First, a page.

Tuesday, December 31, 2013

Lineolated Parakeets Being Hand Fed

Here's a quick photo of the pair I've been hand feeding since the days they hatched, Dec. 10 and Dec. 11, 2013. Have done video's too, but slow to get them onto You Tube. They'll come later.

Linnie babies at 17 and 18 days of age.
Ugly little critters, aren't they? They're noisy too. And, they never want to stop eating. The Bourke babies I've hand fed quit eating when they're full. These guys won't quit and keep cheeping for more. Another Linnie breeder told me to be careful not to overfeed them. Now I know why.
The Linnies are maturing slower than my other birds. I've read that they are weaned at 8 weeks. Their eyes are open now, just napping in my hands above.

By contrast, here are Bourke youngsters at approx. the same age.
Peace and Blessings for a
Happy New Year!

Monday, December 23, 2013

Egg Incubation, Bourke Parakeets & Lady Gouldian Finches - Video of Live Eggs

Video of live Lady Gouldian eggs and Bourke Parakeet eggs taken yesterday. They are kept warm in a homemade incubator and turned every few hours ... even through the night. Temperature needs to remain at 98 to 100 degrees Fahrenheit, or 35 to 36 degrees Celsius. A light bulb under a dish of water provides humidity. There's more detailed information on doing this in earlier posts. Search Incubation or check the Archive titles.

Peace & Blessings

Friday, December 20, 2013

Seed Eggs! A Bird Lover's Christmas Gift

Have to share an interesting Christmas gift that arrived in the mail yesterday. How fun is this? I ran right out and put them up. Didn't wait for the birds to find them before taking pictures.

Keep your outdoor bird feeders full!

Thursday, December 19, 2013

Incubating Small Exotic Bird Eggs

Baby Lineolated Parakeets at 10 and 11 days of age. Also in incubator are
Eggs from Lady Gouldian finches and Rosy Bourke Parakeets.
I've written before about incubating and hatching Lady Gouldian finch eggs in the homemade incubator my innovative husband created using a cockatiel nest box.  After hand feeding them from day one, I said I'd never do it again. Well... Never say never!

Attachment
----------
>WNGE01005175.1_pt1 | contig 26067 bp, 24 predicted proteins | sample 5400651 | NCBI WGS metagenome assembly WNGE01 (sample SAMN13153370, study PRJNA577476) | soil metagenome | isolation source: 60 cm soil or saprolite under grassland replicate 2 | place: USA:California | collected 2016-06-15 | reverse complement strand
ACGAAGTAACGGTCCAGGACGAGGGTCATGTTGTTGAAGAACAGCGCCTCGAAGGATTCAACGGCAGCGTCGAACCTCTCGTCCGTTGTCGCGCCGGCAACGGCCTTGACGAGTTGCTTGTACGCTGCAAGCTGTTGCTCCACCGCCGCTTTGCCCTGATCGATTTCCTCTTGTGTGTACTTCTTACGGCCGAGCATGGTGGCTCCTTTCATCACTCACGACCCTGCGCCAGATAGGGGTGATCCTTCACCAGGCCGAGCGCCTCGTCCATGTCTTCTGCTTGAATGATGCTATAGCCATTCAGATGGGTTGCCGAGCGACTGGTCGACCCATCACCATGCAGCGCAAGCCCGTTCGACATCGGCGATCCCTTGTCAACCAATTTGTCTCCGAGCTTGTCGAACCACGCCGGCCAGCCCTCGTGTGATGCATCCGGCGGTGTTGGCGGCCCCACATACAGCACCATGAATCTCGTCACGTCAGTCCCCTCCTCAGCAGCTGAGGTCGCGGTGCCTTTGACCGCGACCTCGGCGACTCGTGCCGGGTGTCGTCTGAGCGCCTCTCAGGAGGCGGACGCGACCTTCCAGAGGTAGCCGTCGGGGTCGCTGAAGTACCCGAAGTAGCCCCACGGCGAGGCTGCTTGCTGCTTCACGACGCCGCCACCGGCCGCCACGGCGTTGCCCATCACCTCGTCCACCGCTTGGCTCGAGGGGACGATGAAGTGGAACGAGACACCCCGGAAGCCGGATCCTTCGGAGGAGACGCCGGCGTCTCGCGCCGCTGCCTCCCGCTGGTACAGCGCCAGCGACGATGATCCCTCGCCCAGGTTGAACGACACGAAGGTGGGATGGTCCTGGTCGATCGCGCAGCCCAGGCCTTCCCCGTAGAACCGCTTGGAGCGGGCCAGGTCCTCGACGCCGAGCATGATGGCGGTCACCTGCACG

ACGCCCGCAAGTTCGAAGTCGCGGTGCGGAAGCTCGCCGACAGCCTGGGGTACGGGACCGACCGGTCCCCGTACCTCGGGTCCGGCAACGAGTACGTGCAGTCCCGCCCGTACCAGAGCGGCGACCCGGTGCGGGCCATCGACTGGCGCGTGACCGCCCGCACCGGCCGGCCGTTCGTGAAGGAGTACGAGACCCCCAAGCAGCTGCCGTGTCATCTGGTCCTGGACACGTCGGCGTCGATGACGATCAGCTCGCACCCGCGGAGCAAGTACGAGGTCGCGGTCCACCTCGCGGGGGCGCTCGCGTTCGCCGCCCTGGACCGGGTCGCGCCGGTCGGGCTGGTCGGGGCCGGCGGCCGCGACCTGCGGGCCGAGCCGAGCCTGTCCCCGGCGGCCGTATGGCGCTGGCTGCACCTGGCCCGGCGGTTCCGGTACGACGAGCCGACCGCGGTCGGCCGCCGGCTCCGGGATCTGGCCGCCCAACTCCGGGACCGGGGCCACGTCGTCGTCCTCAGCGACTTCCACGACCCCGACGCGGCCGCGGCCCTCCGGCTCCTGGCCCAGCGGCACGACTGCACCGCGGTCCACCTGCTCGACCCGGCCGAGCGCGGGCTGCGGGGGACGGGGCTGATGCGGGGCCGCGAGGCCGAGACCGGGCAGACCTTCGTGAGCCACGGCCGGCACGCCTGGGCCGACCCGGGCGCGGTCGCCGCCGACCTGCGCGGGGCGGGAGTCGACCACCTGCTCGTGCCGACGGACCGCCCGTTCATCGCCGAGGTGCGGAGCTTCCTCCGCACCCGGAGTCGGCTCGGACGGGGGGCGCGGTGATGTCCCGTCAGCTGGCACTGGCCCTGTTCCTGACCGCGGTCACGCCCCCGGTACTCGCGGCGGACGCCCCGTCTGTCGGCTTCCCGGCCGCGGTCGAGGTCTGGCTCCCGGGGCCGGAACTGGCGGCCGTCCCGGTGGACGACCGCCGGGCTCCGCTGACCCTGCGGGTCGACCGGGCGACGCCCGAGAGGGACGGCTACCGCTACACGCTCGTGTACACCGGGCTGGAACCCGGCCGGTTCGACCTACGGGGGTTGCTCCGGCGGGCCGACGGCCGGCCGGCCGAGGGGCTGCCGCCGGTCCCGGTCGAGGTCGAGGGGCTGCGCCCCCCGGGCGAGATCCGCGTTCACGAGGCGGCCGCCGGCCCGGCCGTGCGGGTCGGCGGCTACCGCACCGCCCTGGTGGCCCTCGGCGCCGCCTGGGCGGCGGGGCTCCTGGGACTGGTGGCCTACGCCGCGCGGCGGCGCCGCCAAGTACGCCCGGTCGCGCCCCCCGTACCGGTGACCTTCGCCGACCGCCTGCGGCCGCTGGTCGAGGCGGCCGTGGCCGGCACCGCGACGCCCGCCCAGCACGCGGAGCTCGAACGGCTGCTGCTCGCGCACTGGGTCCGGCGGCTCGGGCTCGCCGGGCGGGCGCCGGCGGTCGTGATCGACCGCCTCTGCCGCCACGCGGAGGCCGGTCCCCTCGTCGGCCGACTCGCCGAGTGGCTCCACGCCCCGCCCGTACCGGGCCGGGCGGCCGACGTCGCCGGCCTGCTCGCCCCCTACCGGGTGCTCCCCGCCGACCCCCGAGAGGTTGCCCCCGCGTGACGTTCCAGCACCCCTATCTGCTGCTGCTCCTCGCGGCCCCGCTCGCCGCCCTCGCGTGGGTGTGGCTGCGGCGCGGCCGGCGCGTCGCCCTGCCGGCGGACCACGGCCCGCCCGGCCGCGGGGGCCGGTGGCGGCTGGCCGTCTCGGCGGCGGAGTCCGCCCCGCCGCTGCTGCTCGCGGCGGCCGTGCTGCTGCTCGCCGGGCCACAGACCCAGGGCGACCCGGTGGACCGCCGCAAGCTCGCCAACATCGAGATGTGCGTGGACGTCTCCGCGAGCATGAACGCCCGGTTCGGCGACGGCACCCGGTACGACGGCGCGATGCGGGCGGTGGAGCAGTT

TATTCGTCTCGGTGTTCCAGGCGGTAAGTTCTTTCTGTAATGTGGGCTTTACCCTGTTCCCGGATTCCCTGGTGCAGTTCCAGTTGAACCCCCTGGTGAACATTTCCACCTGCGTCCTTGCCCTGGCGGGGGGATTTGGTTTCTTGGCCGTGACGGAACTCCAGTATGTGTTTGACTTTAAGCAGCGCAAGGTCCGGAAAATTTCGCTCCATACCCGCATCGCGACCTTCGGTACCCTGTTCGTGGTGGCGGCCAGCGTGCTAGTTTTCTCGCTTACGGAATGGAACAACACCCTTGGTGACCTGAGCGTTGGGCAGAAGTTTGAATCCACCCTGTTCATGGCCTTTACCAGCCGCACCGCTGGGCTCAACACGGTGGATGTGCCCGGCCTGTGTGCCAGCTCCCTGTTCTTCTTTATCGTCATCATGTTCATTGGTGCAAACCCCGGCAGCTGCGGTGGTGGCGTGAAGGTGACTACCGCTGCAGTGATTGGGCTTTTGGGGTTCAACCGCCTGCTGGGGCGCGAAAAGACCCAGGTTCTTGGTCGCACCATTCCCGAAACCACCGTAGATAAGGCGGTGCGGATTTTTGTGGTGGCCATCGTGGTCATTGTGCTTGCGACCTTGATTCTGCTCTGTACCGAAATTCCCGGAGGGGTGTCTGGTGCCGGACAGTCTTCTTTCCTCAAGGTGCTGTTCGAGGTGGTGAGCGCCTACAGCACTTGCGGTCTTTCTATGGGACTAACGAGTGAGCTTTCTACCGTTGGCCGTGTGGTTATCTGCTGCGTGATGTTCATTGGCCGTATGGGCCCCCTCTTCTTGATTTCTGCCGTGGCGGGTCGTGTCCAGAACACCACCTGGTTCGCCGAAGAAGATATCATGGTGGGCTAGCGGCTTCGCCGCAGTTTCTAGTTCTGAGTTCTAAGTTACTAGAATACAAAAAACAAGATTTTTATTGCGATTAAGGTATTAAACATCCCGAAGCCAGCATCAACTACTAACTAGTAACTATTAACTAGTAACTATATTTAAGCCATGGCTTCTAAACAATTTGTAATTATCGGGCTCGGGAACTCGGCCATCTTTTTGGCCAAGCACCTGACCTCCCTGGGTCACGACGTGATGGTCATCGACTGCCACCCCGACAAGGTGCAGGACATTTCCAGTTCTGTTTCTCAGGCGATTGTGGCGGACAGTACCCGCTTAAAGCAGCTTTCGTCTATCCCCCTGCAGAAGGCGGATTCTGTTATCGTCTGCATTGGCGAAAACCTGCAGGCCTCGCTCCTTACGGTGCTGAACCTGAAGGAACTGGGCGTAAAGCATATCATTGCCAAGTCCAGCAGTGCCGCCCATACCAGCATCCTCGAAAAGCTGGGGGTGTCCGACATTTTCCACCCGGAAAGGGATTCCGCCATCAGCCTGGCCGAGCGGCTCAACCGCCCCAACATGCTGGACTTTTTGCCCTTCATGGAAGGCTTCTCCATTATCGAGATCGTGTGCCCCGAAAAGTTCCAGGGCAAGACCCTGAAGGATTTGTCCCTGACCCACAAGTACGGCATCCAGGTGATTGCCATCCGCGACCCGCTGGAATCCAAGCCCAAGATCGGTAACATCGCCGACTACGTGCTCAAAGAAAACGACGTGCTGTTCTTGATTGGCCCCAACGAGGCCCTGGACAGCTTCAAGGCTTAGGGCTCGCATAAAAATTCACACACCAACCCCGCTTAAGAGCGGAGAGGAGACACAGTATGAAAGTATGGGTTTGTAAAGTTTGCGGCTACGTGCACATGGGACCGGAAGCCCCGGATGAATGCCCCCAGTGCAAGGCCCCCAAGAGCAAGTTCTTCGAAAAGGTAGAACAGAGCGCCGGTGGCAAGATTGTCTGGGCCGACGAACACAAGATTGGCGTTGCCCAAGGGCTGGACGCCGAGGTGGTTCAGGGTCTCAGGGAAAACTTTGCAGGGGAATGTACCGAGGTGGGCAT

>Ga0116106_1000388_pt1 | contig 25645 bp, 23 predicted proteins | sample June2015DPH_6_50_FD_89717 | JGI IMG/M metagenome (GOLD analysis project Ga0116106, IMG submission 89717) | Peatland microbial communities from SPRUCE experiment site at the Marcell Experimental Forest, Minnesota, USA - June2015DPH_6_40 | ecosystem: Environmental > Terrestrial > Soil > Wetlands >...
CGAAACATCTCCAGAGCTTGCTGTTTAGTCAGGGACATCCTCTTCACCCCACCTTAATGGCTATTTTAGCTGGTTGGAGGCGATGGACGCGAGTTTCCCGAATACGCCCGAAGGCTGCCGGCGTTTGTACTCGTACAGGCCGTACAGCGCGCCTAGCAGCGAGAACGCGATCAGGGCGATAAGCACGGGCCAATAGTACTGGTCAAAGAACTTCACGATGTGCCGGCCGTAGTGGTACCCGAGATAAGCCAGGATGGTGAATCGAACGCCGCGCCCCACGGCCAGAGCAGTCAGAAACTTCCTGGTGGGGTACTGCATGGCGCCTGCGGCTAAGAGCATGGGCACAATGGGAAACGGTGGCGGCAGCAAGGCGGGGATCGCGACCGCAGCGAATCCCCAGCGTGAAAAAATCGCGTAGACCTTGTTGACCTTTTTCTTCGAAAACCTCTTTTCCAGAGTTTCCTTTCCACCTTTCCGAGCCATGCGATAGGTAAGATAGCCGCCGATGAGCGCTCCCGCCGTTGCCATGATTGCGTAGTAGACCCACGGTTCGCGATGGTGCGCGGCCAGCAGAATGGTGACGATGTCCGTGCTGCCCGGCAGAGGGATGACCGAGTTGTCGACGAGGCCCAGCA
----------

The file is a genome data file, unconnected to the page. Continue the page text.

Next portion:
Just like last year, after three clutches our Lady Gouldian finch would not quit laying. Removing the nest box did no good. I had to separate her from her mate, or risk losing her.
But, what about all those fertile eggs? I retrieved them from the floor of her cage before moving her to a separate cage away from her mate and their earlier brood of six youngsters.
The larger eggs in the photo above are from Fuchsia and Flame, our prolific Rosy Bourke Parakeets. Because of family health issues, Fuchsia's box was not removed when it should have been. She's raised too many clutches this year already. So, I removed the nest box. These four eggs were all laid on the floor of her cage, so I retrieved them too.
My prolific pair deciding to mate even without a nest box.

At present, at least three Lady Gouldian eggs have live embryo's in them and so do at least two of the Bourke eggs. Later, I'll try to video the eggs with a light behind them. The little red embryo's already show a heart beating.
One Gouldian egg and one Bourke egg have damage to their shell, probably done when they were roughly laid. I don't expect them to hatch. Considered trying to repair their cracks, but haven't.
Looks like I will be hand feeding baby birds until the end of February! Probably five or more.

Flame above, Fuchsia (the hen) below.
Very tame, they don't mind an audience.
Rosie Birds has a video of them on You Tube.
Bird eggs have to be rolled frequently for 18 to 21 days. Newly hatched chicks require feedings every two hours, even through the night. With the baby Linnies I'm down to every three to four hours. But, still sleep deprived.
My husband suggested I throw out the eggs rather than incubate and hand feed because night feedings are so taxing. That's true, but the incubator was already set up for the Linnies and readily available. It was easy to add the eggs and turn them when I feed the baby Linnies.
Then, there's the fact that I'm stridently pro-life!
And, that participating in saving even little feathered lives makes me feel really good. Can't bring myself to heartlessly cast them away. May we end abortion and spare precious human lives too.

Peace, Blessings,
 and a
Merry Christmas!

Wednesday, December 18, 2013


The pair of turquoise Lineolated Parakeets we purchased early last summer decided to lay a clutch in late fall. Two of her three eggs hatched Dec. 10 and Dec. 11, 2013. For whatever reason, the parents seemed to ignore them, pushing them aside to get cold and weren't feeding them. Hence, I'm now hand feeding the pair.

They are 7 and 8 days old in the video and doing fine. We brought the home made incubator up from the basement and installed it for them. It's the same one that we hatched Lady Gouldian eggs in and raised those babies. At least the Linnie eggs were incubated by their parents.

Above is video of them taken yesterday morning, 12/17/2013. The one below is of the home made incubator keeping them warm.